In the context of family law, digital assets on a blockchain pose two challenges. First, says Garrie, “They’re very easy to hide, and they’re costly to find if someone has hidden them effectively.” Second, they are challenging to value. As with any asset, “There's the market rate, there's what you paid for it, there's where it may be worth,” says Garrie. But with digital assets, “Their value can change very quickly and very dramatically.” This volatility makes it much more difficult for disputing parties to decide how to divide these assets. “The other issue is that valuing tokens, which are distinct from cryptocurrencies, requires a different skill set,” says Garrie. “It is imperative when trying to resolve the value of these assets that the neutral is intimately familiar with cryptocurrency, blockchain, tokens and other digital assets to ensure that they can effectively guide this process,” says Garrie. “It's harder to predict, from an ‘out’ spouse's perspective, whether they should take the cryptocurrency as an equalizing payment or whether they should let the other person keep it,” says Alksne.
“When you're dealing with crypto assets, you really need someone who has the expertise and understands crypto and tokens,” says Garrie. Because digital assets are easier to hide and more difficult to valuate, says Lucky, they represent “a perfect storm for family law disputes”—one that the courts are ill-suited to navigate. The main issue, he says, is this: “When you are dealing with the courts, you get whatever bench officer is on the wheel the day your case comes up, and that bench officer may not have a background in crypto technology.” With ADR, however, the disputing parties “can hand-pick somebody who has a background in both family law and technology,” says Lucky. This increases the chances that any hidden assets will be uncovered and that they will be valuated correctly. Lucky notes that this approach is quicker and more efficient too because “lawyers can spend less time preparing documents that explain the rudiments of the technology.”
Using ADR for family law disputes involving digital assets also tends to result in a resolution that is fairer for everyone because neutrals can ensure that each disputing party understands what’s at stake. “The only way to get a resolution is to spend time educating everybody so they buy into the settlement agreement,” says Alksne. Indeed, says Garrie, “ADR is probably the only effective way to handle these types of disputes, because you can bring in experts and everybody can be in the same room.”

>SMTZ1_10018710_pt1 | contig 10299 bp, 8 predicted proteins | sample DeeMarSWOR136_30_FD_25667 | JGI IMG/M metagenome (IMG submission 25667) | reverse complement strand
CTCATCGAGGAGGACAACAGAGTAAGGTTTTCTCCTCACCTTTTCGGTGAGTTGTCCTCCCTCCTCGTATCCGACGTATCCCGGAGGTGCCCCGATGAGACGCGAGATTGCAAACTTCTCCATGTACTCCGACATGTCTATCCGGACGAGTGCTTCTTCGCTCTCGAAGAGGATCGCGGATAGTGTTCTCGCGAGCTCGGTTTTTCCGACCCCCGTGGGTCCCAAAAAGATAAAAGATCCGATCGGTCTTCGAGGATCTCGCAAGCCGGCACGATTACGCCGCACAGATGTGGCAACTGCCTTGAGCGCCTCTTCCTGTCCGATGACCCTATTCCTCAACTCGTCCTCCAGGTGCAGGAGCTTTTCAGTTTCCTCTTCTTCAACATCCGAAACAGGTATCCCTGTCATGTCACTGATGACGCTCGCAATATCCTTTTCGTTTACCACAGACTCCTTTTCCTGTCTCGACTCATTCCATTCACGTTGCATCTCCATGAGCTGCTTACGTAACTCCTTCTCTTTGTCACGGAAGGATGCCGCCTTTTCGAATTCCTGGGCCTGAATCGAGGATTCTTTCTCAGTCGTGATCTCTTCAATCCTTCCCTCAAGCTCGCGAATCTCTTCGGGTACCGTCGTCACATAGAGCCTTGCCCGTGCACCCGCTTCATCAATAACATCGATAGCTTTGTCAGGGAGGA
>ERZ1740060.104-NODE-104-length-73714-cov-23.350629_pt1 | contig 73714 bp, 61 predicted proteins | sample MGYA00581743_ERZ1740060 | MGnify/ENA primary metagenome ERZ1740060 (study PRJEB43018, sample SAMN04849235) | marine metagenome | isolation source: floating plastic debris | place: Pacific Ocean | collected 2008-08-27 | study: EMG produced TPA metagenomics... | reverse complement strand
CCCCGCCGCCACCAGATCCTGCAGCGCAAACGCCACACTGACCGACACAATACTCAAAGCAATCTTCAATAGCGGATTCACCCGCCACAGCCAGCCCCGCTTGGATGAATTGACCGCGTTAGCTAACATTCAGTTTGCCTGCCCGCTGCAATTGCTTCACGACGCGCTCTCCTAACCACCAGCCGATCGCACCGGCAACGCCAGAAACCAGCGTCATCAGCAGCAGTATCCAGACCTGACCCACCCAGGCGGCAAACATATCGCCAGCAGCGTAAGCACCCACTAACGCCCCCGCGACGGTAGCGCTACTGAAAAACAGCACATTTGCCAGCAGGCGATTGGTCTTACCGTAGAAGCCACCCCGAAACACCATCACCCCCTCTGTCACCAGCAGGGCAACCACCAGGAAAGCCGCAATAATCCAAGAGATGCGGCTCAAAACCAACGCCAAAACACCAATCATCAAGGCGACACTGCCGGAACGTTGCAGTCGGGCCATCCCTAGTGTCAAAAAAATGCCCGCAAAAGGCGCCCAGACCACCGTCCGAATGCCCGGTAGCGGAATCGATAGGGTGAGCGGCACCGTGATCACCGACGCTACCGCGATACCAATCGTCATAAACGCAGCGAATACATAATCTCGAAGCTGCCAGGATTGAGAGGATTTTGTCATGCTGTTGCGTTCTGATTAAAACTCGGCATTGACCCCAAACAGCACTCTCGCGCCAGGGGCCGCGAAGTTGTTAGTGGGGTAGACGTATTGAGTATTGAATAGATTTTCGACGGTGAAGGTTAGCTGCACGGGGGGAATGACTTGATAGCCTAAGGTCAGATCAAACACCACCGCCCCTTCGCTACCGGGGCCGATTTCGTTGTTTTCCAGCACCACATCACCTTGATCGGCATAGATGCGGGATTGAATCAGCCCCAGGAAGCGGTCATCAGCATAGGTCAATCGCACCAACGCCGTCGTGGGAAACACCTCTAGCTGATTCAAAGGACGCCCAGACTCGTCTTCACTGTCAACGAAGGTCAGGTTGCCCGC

Settling family law cases is always challenging. But when digital assets are involved, it can be even harder. Using ADR with these types of cases can help ensure a fair and (mostly) satisfying resolution—in less time and with less pain.
Hon. Jackson Lucky (Ret.) is an arbitrator, mediator, special master/referee and hearing officer at JAMS, where he handles employment, malpractice, tort, matrimonial and commercial cases. He served on the Riverside County (Calif.) Superior Court from 2008 to 2021, where he supervised the family law and criminal law divisions. He finished his career handling unlimited civil cases. Judge Lucky has received “judicial officer of the year” awards from APALIE, the Leo A. Deegan Inn of Court and the Riverside Barristers.
Daniel B. Garrie is the co-founder of Law & Forensics, a neutral with JAMS, the editor-in-chief of the Journal of Law and Cyber Warfare, and a lecturer at Harvard, where he teaches cryptocurrency, blockchain, forensics and cybersecurity law. Additionally, Mr. Garrie is a Certified Blockchain Engineer and advises digital asset platforms on a range of issues.
Hon. Lorna A. Alksne (Ret.) is an arbitrator, mediator, special master/referee and judge pro tem at JAMS. She joined JAMS after more than 20 years on the San Diego Superior Court. Judge Alksne served 10 years in the Family Law Division, where she presided over all areas of family law, and two years in the Civil Division, where she presided over all aspects of civil litigation. Prior to her retirement, from 2020 to 2022, Judge Alksne was the presiding judge of the San Diego Superior Court, which is the second-largest court in California, with 154 bench officers.